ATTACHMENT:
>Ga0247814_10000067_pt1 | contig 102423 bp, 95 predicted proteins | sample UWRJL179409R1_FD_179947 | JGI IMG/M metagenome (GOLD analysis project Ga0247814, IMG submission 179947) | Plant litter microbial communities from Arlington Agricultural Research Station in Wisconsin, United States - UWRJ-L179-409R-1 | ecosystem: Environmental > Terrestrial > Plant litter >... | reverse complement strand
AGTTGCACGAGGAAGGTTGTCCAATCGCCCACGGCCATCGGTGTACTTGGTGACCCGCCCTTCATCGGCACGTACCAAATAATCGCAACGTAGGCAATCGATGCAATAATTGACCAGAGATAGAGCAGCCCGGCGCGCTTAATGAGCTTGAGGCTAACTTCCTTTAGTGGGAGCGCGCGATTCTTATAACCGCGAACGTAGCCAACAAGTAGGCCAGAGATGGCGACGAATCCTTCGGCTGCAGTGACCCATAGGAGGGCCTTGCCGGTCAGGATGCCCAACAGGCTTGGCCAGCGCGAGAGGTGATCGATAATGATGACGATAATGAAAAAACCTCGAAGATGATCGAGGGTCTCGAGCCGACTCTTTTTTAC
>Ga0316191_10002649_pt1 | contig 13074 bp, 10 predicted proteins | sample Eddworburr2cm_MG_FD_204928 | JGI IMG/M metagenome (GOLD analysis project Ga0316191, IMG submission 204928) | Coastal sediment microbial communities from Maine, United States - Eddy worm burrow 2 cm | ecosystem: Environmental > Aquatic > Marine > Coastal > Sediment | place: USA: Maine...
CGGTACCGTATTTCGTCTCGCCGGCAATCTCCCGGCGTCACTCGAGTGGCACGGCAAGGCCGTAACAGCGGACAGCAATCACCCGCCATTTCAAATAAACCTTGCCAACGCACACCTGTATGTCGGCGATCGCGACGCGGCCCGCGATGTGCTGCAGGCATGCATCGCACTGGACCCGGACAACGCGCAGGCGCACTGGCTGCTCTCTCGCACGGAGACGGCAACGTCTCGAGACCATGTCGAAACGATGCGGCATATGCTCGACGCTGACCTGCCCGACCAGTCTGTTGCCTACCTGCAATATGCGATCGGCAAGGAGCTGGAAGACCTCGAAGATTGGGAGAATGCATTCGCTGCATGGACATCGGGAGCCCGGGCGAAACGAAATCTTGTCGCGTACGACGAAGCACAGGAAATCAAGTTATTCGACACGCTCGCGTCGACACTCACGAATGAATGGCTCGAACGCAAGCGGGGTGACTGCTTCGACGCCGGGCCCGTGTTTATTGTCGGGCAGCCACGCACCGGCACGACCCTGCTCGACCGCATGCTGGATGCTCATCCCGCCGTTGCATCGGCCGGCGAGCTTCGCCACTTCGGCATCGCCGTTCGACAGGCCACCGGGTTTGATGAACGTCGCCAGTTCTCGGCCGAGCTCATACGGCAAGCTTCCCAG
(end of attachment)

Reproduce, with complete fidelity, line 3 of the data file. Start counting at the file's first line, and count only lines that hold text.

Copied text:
>Ga0316191_10002649_pt1 | contig 13074 bp, 10 predicted proteins | sample Eddworburr2cm_MG_FD_204928 | JGI IMG/M metagenome (GOLD analysis project Ga0316191, IMG submission 204928) | Coastal sediment microbial communities from Maine, United States - Eddy worm burrow 2 cm | ecosystem: Environmental > Aquatic > Marine > Coastal > Sediment | place: USA: Maine...